The Navy has approximately 230 flag officers. They are the leaders of our Navy. These are the best and brightest. These officers were bred and trained based on our core values of courage, honor, and commitment. I respectfully challenge these officers to objectively evaluate what the Navy is achieving with its focus on DEI instead of our traditional values of honor, courage, and commitment. That is the Navy I served in for 30 years, the Navy that helped topple the Soviet Union. The Navy must reject DEI. Focus on diversity can only divide. Focus on equity undermines merit. Focus on inclusion is a fool’s errand, as personal neediness breeds weak minds and weak spirits. The Navy must go back to basics and renew our commitment to our core values and concentrate with laser focus on getting the Navy ready to fight and defend our nation. Instead of continuing to promote DEI and other political topics, the Navy’s leaders should concentrate solving the serious problems facing the Navy, those challenges posed by the People’s Republic of China, Russia, Iran, the DPRK, and radical Islam. Concentrate on building a Navy that citizens want to join. Take care of those who do join and focus on the mission. And finally, focus on readiness above all else for our ships and aircraft so that we will be able to execute our sacred mission to defend the nation against our enemies.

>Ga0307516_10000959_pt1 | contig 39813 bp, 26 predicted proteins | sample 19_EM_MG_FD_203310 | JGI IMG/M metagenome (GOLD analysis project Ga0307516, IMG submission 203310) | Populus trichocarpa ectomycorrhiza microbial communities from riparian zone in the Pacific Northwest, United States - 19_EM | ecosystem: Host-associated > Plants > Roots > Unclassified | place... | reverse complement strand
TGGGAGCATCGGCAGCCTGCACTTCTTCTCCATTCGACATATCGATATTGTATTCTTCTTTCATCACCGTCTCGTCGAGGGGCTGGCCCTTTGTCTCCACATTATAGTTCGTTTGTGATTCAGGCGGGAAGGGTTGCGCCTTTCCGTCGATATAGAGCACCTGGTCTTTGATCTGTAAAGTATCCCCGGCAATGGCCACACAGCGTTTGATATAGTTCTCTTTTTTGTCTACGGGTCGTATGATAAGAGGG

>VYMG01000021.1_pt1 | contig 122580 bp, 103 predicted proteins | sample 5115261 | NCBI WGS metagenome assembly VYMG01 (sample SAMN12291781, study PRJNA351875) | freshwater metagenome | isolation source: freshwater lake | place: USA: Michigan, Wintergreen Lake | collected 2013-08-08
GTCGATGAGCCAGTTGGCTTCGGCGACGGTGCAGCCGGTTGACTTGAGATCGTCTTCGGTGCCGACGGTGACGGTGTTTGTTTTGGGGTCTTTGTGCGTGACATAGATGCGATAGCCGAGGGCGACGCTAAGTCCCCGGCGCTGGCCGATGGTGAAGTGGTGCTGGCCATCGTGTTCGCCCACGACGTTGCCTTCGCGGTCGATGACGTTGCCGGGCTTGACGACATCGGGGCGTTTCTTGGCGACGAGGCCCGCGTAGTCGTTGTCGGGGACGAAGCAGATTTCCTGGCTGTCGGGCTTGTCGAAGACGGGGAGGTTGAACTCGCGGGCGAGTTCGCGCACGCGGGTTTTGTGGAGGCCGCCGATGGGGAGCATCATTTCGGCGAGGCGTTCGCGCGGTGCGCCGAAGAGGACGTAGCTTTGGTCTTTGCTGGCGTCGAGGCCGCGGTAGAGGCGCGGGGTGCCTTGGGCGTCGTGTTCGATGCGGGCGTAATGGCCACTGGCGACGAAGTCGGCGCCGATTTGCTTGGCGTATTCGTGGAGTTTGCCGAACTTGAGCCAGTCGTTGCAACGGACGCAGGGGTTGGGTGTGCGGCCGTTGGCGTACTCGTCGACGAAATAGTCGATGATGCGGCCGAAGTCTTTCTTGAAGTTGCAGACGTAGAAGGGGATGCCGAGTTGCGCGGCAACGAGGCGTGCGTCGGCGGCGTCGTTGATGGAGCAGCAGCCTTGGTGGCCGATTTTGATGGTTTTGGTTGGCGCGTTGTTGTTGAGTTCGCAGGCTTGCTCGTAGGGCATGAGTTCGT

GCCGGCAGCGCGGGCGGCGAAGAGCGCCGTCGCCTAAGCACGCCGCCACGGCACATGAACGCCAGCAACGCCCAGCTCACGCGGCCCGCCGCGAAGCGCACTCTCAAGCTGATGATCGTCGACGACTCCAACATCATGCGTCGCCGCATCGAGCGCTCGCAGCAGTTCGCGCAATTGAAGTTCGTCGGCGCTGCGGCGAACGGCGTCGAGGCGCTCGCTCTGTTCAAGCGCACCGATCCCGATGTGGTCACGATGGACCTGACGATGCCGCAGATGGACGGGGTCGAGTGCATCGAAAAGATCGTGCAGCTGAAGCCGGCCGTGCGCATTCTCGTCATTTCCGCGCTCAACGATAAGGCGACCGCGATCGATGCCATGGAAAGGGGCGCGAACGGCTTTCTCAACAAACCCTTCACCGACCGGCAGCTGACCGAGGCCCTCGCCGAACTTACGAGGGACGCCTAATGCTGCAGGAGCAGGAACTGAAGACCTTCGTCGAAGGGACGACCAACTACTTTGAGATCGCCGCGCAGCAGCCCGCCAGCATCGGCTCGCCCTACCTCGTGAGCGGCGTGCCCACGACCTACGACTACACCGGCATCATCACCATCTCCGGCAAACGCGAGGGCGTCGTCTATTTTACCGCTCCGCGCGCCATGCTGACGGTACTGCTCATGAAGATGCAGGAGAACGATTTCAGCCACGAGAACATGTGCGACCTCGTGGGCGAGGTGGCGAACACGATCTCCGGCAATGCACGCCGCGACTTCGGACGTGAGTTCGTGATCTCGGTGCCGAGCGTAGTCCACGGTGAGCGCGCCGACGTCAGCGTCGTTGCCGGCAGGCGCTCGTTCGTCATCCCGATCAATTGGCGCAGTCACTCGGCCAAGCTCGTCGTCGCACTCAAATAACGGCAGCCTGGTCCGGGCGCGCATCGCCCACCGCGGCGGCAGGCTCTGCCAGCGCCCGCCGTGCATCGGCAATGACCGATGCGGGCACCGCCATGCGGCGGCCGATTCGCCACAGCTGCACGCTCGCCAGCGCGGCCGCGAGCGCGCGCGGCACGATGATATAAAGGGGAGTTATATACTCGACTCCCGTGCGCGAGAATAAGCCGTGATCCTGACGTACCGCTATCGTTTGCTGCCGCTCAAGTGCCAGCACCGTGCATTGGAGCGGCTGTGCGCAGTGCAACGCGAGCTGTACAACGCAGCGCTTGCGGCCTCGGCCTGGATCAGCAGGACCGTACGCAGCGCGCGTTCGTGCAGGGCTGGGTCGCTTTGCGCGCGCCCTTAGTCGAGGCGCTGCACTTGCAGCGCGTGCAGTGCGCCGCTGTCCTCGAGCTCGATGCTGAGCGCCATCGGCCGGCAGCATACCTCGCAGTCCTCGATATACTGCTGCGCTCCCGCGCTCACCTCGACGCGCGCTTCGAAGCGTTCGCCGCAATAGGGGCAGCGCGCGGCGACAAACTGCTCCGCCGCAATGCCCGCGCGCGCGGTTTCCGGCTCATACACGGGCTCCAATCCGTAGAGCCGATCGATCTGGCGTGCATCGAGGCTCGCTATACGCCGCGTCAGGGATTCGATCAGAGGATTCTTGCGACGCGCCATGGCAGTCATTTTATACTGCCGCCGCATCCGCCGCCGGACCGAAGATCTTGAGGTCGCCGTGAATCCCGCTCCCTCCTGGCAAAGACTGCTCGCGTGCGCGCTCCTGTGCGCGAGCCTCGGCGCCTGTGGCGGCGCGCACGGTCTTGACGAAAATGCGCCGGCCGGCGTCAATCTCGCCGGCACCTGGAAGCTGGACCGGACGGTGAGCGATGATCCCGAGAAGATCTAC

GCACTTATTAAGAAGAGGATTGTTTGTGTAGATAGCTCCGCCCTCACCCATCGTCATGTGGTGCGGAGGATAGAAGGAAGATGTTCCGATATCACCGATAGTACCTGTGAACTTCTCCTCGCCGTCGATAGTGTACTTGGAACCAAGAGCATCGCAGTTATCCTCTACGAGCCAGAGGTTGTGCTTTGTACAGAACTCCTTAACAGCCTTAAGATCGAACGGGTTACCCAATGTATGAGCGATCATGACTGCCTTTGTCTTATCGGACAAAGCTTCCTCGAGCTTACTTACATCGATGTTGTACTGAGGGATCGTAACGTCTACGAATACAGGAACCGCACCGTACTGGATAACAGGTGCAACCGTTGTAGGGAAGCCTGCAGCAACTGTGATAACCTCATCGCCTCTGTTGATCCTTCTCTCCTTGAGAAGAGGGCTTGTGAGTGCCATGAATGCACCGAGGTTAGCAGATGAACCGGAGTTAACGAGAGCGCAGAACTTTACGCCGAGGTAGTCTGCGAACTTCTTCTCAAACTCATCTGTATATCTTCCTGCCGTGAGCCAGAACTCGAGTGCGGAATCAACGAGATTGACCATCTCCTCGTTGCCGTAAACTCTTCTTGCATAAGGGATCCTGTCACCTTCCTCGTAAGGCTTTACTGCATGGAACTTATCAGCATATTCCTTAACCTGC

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    Author

    Brent Ramsey

    Captain Brent Ramsey (ret.) served 30 years in the Navy and 23 years in Navy Civil Service including many years at CBC Gulfport where he was the Executive Director. He formerly served as Member/Secretary of the Military Advisory Group for Congressman Mark Meadows (NC-11) for 4 years. He currently serves on the Military Advisory Group for Congressman Chuck Edwards. He is on the Board of Advisors for the Center for Military Readiness and STARRS. He is a leader with Calvert Group. He provides media support for authors and produces podcasts for several venues. He writes extensively on defense matters.
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    RONALD LEON JONES

    SO GLAD THAT I DO NOT HAVE TO GO TO SEA WITH THESE MISFITS. IN THE LATE 60S WE WERE USUALLY UNDERSTAFFED, BUT THERE WAS ALWAYS QUALITY. IT WAS NOT EASY BEING ON WATCH SIX HOURS ON AND SIX HOURS OFF FOR FORTY OR MORE DAYS, BUT WE DID THE JOB. WE HAD THE BEST TOYS IN THE WORLD AND ONLY THE BEST SAILORS PLAYED WITH THESE TOYS. IN THE DEI-WOKE AND JABBED NAVY, THE TOYS HAVE IMPROVED BUT NO ONE IS SMART OR EDUCATED TO THE LEVEL NECESSARY TO PLAY WITH THEM.

    Amy Williams

    Thank you- excellent article!